Thursday, August 7, 2008

Beware of PEP.

Parks Enforcement Patrol, that is. Sources inform me that no fewer than six people got tickets last Sunday morning in Fort Washington Park, for having their dogs offleash after 9am. It would seem PEP is cracking down. The dog beach is an area where they will often cruise by around Nine-ish, in their new white and green Honda Civics, looking for people who don't get their dogs back on the leash immediately. The fine is stiff, the officers are sometimes less than pleasant (that can be a serious understatement at times), and it's no way to end a lovely morning. It's best to keep an eye on your timepiece.

Ironically enough, you're probably in more danger of a ticket between 9-10am than you are in the afternoon and early evening, when PEP isn't actively hunting for leash law offenders. Offleash hours are intended, in part, to encourage people who want to exercise their dogs to show up in the early morning, when there are fewer people around. I'd assume this is the Parks Department's way of letting us know they're serious about holding the line. And fair enough, though nobody should be given a ticket immediately after 9am--it's easy to lose track of the time when you're having fun. Before 9:15am, they should be giving warnings, not tickets--and sometimes they do. And sometimes they don't.

What's more than a bit irritating about this is not that they're enforcing the leash laws, but that they often seem unaware there are any other laws to be enforced, at least as far as Fort Washington Park is concerned.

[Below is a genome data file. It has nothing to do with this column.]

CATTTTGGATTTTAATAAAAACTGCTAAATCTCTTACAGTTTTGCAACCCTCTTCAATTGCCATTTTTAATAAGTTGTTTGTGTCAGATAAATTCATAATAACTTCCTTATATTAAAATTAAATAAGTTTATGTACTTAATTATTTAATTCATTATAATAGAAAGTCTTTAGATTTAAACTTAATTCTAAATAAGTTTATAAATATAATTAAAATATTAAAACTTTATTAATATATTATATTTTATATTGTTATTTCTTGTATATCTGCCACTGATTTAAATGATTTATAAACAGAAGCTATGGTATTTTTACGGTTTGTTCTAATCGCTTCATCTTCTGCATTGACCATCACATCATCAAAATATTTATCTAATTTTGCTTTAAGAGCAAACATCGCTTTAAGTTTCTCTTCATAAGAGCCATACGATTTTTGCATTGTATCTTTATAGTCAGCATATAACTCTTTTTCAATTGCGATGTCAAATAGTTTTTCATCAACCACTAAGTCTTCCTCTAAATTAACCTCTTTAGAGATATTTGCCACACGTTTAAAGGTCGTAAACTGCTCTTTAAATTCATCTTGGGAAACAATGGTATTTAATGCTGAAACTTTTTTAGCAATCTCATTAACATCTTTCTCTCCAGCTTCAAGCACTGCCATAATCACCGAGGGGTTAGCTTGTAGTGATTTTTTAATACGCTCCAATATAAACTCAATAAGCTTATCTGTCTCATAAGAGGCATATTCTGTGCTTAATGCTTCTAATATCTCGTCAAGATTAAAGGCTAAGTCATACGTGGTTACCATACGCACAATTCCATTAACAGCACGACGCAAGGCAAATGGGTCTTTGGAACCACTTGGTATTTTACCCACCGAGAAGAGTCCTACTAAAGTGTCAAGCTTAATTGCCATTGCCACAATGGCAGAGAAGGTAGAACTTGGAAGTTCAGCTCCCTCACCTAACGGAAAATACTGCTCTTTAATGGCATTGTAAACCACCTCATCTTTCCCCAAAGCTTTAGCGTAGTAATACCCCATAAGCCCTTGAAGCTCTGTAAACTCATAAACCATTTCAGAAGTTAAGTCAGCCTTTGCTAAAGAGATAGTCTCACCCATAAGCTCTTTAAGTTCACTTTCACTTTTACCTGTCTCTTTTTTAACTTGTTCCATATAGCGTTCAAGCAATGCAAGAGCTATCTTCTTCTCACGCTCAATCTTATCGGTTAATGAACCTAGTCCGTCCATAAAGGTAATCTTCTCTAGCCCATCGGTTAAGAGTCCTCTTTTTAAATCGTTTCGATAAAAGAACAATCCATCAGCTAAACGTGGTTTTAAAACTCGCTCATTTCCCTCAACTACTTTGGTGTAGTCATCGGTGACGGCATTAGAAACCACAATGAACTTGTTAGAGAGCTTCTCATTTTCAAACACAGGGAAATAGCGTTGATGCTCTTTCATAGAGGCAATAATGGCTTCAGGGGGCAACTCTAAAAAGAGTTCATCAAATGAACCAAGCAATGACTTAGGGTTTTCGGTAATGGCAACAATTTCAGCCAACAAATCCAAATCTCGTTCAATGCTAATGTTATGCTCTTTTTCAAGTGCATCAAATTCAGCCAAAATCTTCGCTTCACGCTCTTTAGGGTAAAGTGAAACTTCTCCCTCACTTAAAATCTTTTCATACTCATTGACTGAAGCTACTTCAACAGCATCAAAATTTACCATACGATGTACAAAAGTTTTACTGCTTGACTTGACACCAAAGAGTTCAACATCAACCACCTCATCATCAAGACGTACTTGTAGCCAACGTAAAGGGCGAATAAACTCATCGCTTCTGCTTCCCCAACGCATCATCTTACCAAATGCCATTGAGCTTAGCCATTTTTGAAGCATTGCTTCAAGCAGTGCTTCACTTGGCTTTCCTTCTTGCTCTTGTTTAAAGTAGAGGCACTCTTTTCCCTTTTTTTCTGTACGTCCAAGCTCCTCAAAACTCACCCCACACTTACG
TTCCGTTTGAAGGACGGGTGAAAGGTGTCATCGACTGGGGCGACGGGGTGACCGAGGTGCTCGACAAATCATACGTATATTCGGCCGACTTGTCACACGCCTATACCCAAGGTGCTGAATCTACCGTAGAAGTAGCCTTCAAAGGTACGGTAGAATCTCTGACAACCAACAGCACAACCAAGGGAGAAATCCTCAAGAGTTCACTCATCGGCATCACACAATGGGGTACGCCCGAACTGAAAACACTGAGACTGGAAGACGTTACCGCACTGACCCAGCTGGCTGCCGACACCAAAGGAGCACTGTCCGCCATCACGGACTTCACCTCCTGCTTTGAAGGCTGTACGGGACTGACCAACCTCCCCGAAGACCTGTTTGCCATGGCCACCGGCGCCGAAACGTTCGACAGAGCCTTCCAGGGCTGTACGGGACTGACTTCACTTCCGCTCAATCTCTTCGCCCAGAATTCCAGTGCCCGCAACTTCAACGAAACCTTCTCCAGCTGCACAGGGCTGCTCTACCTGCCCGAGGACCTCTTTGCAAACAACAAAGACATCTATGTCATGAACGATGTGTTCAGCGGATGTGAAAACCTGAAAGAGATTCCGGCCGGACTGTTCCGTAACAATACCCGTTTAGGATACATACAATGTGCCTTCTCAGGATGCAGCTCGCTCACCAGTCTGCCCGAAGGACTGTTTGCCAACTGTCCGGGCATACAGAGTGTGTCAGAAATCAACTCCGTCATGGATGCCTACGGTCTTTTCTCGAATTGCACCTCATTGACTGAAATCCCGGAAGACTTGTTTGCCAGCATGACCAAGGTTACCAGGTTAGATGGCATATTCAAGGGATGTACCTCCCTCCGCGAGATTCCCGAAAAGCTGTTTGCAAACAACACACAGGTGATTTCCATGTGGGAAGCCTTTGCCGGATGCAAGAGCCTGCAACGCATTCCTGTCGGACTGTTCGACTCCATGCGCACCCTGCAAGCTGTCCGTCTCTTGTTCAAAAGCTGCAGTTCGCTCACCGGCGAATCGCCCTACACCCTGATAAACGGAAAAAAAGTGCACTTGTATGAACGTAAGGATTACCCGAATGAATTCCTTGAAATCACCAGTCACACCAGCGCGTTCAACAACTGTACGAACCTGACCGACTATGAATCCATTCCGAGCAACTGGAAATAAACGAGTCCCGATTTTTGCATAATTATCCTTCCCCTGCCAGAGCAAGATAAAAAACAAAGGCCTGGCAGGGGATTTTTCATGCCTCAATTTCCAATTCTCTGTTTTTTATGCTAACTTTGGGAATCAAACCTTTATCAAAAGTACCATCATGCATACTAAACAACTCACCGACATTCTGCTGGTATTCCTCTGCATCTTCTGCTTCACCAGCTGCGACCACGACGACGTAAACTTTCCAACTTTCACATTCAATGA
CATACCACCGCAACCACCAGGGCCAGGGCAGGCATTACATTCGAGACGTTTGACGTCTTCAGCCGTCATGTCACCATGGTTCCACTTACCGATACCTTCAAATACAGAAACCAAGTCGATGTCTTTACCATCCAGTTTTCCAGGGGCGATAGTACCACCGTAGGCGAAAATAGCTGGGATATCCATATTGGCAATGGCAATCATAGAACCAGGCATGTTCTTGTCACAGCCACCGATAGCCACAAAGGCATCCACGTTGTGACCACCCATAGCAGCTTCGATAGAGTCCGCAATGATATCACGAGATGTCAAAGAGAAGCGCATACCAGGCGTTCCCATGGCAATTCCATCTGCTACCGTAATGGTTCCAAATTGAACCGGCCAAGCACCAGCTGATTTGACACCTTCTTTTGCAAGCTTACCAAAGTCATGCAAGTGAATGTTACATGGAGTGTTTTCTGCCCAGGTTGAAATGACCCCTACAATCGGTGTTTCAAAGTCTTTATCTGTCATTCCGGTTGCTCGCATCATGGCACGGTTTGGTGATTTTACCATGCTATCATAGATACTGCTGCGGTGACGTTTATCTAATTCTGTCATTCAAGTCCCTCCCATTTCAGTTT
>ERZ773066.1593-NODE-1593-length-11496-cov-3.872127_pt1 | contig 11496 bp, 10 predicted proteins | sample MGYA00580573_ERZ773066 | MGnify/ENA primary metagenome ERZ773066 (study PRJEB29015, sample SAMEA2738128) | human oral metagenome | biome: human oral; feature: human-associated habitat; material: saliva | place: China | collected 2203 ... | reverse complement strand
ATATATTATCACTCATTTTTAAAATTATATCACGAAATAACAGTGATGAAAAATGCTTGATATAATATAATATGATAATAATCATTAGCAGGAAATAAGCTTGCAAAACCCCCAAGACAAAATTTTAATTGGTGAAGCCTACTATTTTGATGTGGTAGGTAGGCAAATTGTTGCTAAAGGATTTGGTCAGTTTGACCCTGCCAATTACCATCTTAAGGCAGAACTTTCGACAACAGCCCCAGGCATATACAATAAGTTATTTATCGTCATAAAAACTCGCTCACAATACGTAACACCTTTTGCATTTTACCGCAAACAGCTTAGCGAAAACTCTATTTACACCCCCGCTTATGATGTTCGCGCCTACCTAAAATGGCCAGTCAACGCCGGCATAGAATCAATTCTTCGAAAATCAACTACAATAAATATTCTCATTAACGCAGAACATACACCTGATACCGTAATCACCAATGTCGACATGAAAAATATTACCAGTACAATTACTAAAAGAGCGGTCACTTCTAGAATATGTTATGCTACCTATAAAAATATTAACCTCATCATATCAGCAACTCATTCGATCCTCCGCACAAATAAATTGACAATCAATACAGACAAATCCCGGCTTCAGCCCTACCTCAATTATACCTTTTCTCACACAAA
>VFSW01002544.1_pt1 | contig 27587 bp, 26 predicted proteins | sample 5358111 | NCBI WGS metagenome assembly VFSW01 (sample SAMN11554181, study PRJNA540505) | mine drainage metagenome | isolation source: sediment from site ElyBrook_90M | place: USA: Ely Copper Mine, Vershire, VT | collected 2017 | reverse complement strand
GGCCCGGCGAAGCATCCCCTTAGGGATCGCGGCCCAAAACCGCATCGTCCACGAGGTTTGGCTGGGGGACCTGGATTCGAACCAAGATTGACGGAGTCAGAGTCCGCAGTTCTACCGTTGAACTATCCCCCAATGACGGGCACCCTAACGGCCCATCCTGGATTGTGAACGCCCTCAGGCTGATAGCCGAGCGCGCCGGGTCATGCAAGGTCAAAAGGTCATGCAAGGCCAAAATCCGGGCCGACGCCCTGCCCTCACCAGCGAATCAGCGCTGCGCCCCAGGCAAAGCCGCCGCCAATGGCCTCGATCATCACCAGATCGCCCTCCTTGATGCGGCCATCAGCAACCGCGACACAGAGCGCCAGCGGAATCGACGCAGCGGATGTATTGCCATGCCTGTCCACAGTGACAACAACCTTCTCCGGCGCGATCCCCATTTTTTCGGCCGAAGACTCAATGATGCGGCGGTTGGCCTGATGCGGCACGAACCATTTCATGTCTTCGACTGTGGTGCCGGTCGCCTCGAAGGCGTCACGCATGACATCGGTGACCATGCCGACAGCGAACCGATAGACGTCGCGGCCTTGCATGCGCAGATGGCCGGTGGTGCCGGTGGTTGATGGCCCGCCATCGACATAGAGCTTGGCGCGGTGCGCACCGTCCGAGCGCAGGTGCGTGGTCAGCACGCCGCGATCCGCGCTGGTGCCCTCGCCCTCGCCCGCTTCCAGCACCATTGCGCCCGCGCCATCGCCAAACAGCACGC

At any public meeting related to parks, and certainly Fort Washington Park, people rarely if ever complain about offleash dogs--they complain about speeding bicycles, and piles of trash left by weekend picnickers. I've never heard of a bike rider being ticketed for speeding, or going down the 158th Street ramp without dismounting, both of which happen scores of times every day. I've never heard of picnickers being ticketed for leaving a pile of trash behind them, which is a lamentably regular occurrence in the summer. It must happen sometimes--right? We'd sure like to think so. But it certainly does seem at times that dog walkers get specifically targeted, because we make such easy targets.

If you're going too fast on your bicycle, you can slown down if you see a PEP vehicle--there are no speed traps in Fort Washington Park (and there ought to be). If the PEP officer doesn't have radar, they can't prove someone was speeding, no matter how obvious it may be. If you just left a pile of trash on the ground, you can say it isn't yours--not like it has your name on it. But if they see you with your dog offleash after 9am, that's it. You're not going to pretend that isn't your dog. Well, it's probably happened, but you wouldn't do that. And he probably does have your name on his ID tag--contact information, anyway.

They may have been told to crack down on us, or they may have a certain number of summonses they are supposed to issue in a given period of time. Or both. It sucks, but it's part of the reality of having a dog in the city. Some people who have their dogs offleash all the time will never get a ticket. Other people who let their dogs off for five minutes after 9am will end up paying a fine. Timing is everything. Life is not fair. But the law is the law.

But could we just ask--how about letting the law be the law for everybody. Not just for people with dogs. The purpose of all these annoying but sometimes necessary rules is to make the parks safer and more enjoyable for everyone. Not to generate revenue for the city. This isn't some podunk rural town that gets a big chunk of its money from speed traps. But speaking of speed traps, if the city really needs some quick cash--

I'm just saying.

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